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Whether you’re buying your first house or buying for the first time in Florida after owning a home in another state, you should know about Florida’s property tax system and how it applies to your new home.
Florida’s Property Tax System County property appraisers assess all real property in their counties as of January 1 each year. The property appraiser sends an annual Notice of Proposed Property Taxes in August to each property owner. After the local governments determine their annual budgets, the county tax collector sends a tax bill to each property owner in late October or November. The taxes are due by the following March 31. Please see this infographic for more information on Florida’s property tax system.
Homestead Exemption Every parcel of real property has a just value, an assessed value, and a taxable value. The just value is the property’s market value. The assessed value is the just value minus assessment limitations (see the Save Our Homes section below). The taxable value is the assessed value minus exemptions and is the value the tax collector uses to calculate the taxes due. The homestead exemption can result in exempting up to $50,000 of your home’s assessed value from tax liability. Please see our homestead exemption brochure for more details. Visit our taxpayer page to see if you qualify for other types of exemptions.
Save Our Homes Benefit After the first year a home receives the homestead exemption, its assessed value for each following year cannot increase more than 3 percent. The accumulated difference between the just value and the assessed value is the SOH benefit. You can read more about SOH in our brochure. Your Taxes vs. the Previous Owner’s Taxes Many first-time Florida homeowners are surprised when their tax bills are higher than the tax bills of the previous owner(s) or their neighbor(s). When the property changes ownership, Florida law requires the property appraiser to remove exemptions and reassess the property so the assessed value equals the just value. This takes effect on January 1 after you purchase the property. The previous owner’s exemption and SOH benefit stay with the property for the remainder of the tax (calendar) year in which you purchase your home, so your first tax bill will reflect the previous owner’s benefits if you bought the home before he or she paid that year’s tax bill. If you owned property on January 1 and apply for the homestead exemption by March 1, your tax bill for the year will reflect the reduction in taxable value, but the SOH benefit will not take effect until the following year. For example, you bought your home in September last year. The previous owner owned the home for 12 years and had the homestead exemption. The assessed value for last year was $110,000, and the taxable value was $60,000. After the property appraiser reassessed your home as of January 1 this year, the assessed value increased to $130,000. You applied for and received the homestead exemption, which lowered your taxable value to $80,000, an increase in your tax liability over the previous year. Next year, the SOH benefit will take effect, so your assessed value cannot increase more than 3 percent ($3,900). Before You Buy Before you purchase a home in Florida, you should ask for information about property taxes from a Florida licensed real estate agent, your mortgage lender, or the property appraiser’s office in the county where you plan to buy. Some property appraisers’ websites can give you a tax estimate based on the location of the home. Be sure to understand how your home will be taxed and how those taxes could increase and affect your homebuying budget. Where Can I Find More Inf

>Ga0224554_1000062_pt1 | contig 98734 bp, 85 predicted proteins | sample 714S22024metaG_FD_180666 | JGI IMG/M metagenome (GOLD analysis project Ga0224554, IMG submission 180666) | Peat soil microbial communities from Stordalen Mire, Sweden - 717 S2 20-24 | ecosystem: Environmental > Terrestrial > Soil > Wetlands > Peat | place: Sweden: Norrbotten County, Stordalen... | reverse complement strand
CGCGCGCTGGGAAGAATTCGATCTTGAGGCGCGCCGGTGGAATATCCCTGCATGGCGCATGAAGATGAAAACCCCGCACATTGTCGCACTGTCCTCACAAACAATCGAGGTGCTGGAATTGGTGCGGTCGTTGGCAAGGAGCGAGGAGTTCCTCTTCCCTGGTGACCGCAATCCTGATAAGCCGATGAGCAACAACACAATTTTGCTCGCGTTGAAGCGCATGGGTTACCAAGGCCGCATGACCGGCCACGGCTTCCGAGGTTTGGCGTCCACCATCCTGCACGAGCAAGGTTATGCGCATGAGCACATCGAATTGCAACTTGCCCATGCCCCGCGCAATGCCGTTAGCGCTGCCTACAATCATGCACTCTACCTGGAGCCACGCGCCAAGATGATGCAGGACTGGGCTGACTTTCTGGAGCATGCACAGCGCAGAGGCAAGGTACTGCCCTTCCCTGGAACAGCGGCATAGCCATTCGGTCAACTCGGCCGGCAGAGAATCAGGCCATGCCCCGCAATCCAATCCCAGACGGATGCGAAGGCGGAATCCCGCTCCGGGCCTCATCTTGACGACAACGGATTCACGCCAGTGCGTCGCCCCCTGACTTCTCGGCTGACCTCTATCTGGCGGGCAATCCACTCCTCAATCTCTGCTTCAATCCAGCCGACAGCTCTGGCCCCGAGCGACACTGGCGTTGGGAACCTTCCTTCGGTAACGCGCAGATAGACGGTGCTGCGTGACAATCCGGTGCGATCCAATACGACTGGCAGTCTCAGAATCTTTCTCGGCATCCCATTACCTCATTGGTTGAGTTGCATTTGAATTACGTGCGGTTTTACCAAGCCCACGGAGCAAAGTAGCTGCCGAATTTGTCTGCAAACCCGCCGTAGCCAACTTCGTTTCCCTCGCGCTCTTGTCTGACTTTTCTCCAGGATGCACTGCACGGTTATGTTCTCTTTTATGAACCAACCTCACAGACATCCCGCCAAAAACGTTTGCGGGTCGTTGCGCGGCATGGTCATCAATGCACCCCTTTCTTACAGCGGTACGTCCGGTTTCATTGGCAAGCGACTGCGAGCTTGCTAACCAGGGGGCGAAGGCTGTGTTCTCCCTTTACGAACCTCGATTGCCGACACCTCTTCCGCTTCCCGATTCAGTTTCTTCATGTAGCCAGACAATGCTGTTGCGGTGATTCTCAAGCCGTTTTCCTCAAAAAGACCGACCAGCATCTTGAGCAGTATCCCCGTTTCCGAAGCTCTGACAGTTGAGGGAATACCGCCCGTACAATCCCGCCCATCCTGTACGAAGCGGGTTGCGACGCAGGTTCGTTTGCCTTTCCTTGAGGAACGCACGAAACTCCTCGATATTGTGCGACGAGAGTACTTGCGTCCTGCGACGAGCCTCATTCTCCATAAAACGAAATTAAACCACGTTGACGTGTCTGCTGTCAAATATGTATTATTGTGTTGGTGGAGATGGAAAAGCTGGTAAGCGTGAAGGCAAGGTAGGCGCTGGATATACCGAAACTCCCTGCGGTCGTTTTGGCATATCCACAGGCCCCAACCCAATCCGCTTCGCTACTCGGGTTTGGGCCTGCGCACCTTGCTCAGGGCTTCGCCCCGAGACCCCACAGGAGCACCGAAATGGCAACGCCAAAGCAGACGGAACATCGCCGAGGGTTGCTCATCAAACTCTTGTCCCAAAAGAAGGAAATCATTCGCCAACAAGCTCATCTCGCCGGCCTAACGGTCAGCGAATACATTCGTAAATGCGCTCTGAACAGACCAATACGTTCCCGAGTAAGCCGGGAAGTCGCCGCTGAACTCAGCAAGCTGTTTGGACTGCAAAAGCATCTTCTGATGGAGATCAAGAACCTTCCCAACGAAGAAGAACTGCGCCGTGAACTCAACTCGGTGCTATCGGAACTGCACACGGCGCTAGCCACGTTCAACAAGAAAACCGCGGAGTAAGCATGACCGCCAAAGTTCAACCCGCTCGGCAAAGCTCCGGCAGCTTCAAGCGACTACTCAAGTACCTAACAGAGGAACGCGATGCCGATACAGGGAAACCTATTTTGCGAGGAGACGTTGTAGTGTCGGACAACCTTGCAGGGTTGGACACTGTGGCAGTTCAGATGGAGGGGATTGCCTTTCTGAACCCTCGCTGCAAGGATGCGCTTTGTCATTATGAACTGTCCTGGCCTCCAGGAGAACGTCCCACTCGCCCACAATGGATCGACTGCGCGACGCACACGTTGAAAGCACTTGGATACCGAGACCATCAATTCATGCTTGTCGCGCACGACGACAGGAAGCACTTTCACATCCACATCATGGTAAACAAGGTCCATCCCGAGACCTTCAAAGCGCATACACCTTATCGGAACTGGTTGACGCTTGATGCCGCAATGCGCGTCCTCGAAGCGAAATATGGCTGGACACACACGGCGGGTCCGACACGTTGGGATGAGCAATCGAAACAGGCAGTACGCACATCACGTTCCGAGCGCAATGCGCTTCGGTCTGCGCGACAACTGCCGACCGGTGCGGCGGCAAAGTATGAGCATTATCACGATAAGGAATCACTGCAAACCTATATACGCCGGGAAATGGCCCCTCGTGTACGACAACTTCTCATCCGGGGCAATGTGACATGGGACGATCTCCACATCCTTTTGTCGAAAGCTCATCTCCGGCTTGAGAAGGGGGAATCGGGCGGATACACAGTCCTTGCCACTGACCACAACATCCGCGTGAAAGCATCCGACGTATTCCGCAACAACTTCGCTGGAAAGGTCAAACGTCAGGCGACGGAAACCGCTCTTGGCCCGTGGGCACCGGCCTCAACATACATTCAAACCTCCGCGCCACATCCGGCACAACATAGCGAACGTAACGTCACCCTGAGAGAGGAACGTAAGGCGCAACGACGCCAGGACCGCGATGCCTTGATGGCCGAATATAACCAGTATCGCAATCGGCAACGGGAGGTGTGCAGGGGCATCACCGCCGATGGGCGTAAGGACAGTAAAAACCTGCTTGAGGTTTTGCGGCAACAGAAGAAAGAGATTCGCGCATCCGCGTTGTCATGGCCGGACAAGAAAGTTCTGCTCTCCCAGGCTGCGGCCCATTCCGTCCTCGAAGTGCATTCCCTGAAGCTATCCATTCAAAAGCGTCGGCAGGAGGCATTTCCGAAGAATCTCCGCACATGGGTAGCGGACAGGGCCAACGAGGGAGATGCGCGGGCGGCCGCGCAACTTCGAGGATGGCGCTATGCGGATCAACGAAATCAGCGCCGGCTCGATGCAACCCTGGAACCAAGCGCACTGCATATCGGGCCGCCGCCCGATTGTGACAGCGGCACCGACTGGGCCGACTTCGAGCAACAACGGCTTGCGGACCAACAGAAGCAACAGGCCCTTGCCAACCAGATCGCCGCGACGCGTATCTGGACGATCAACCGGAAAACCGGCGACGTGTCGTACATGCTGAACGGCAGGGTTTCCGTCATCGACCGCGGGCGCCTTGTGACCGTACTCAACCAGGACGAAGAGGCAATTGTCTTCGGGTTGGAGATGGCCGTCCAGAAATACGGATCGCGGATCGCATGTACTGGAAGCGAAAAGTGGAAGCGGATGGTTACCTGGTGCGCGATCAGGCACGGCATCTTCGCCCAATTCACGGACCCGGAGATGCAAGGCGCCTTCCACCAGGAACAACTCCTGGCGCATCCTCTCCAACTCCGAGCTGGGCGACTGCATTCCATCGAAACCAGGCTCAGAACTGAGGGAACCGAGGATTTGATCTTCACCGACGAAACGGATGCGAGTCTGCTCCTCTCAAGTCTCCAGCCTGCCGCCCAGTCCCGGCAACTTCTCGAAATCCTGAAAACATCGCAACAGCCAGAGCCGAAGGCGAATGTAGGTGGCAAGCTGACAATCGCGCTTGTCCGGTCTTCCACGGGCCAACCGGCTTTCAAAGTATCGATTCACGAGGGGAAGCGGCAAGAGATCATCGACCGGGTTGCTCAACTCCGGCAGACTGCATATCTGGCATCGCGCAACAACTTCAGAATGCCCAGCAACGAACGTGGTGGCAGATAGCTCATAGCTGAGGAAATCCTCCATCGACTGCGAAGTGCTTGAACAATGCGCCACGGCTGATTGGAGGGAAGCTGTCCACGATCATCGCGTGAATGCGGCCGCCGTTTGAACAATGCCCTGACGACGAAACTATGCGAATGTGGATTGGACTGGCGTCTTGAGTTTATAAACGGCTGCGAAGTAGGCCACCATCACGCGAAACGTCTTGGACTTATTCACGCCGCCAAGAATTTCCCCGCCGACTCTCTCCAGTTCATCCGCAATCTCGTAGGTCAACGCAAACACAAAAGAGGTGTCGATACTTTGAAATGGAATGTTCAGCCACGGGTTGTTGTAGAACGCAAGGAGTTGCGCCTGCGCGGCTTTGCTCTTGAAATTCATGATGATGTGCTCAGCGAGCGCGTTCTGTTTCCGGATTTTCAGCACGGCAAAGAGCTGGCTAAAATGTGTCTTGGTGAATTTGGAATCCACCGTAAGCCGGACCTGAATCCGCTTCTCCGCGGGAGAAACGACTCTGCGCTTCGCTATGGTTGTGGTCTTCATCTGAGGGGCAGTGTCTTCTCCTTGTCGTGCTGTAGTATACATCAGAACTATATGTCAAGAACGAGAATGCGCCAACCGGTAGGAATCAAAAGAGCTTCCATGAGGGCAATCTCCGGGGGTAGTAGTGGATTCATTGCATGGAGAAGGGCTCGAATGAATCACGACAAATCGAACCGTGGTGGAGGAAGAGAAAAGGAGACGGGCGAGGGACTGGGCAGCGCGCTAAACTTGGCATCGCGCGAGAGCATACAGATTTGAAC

Property Tax Base Property Appraisers Florida’s Constitution requires property appraisers to establish the property tax base for their counties annually. In doing so, property appraisers determine the just, or market, value of each parcel of property in the county as of January 1 of each year. Then they apply all valid exemptions, classifications, and assessment limitations to determine each property’s taxable value, or relative tax burden. The property appraiser does not determine the property tax rate or the amount of property taxes levied. Department of Revenue The department reviews each county’s property tax rolls in July and August of every year. These reviews ensure that the just value that the property appraiser established is equitable, uniform, and in compliance with Florida law. The department also reviews and approves each property appraiser’s annual budget. NOTICE OF PROPOSED PROPERTY TAXES DO NOT PAY THIS IS NOT A BILL The taxing authorities which levy property taxes against your property will soon hold Public Hearings to adopt budgets and tax rates for the next year. The purpose of these Public Hearings is to receive opinions from the general public and to answer questions on the proposed tax change and budget Prior T o Taking Final Action. Each taxing authority may Amend or Alter its proposals at the hearing. Joe Q. Public 1234 Main Street Anytown, FL 32377 PT-902012 R. Additional information is available at http://floridarevenue.com/property/Pages/Home.aspx. 7 6 PROPERTY TAX OVERSIGHT Florida’s property taxes are administered by locally elected officials and supervised by the Florida Department of Revenue. Florida does not have a state-level property tax. Annual Truth-inMillage (TRIM) Notice Property Appraisers and Locally Elected Officials In August, the property appraiser sends each property owner a Notice of Proposed Property Taxes, or TRIM notice. This notice contains the property’s value on January 1, the millage rates proposed by each local government, and an estimate of the amount of property taxes the property owner owes based on the proposed millage rates. The date, time, and location of each local government’s budget hearing are also on the notice. This provides property owners the opportunity to attend the hearings and comment on the millage rates before approval. Department of Revenue The department verifies that the information from each local government is accurate and in compliance with Florida Truth-in-Millage requirements. Property Tax Rates Locally Elected Officials Florida has more than 640 local governments that levy a property tax. These include cities, counties, school boards, and special districts. Each year, usually in September, locally elected officials in each jurisdiction set a millage, or tax, rate for the upcoming fiscal year, usually beginning on October 1. Millage rates for each jurisdiction are uniform across all property types. Department of Revenue The department ensures that local government millage rates do not exceed state-mandated caps. In addition, the department confirms that local governments send notices and advertise public hearings to adopt millage rates and annual budgets properly and on time. 2 Appeals Process Value Adjustment Boards Each county has a five-member value adjustment board, which hears and rules on challenges to a property’s assessment, classification, or exemptions. The value adjustment board is independent of the property appraiser and tax collector. Value adjustment boards cannot change the millage, or property tax, rates local governments adopt. Department of Revenue The department provides annual training to value adjustment boards. The department also issues mandatory procedures and forms to promote fair, impartial, and uniform hearings for all taxpayers. Billing and Payment Tax Collectors After local governments adopt millage rates, county tax collectors send annual property tax bills, usually in late October or early November. Full payment is due by the following March 31. Taxpayers receive discounts of up to 4 percent for early payment. Department of Revenue The department provides training and certification to tax collectors and their staff to promote uniform and cost-effective tax collection practices. The department also reviews and approves most tax collectors’ annual budgets. Collections and Refunds Tax Collectors If a taxpayer does not pay a property tax bill by the following March 31, the tax collector sells a tax certificate on that property to collect the unpaid taxes. A tax deed may be sold if the property owner has not paid all back taxes, interest, and fees within two years. Tax collectors also process and issue refunds for overpayment of property taxes. Department of Revenue The department assists those who have questions about the local property tax process. The department also reviews property tax refunds of $2,500 or more to verify they were issued in accordance with Florida law. Funding of Public Education and Local Services Tax Collectors The tax collector distributes property taxes to the local governments and taxing authorities. Roughly 50 percent of Florida’s public education funding and 30 percent of its local government revenues come from property taxes. Department of Revenue The department provides statistics to the Department of Education to ensure adequate funding for public education.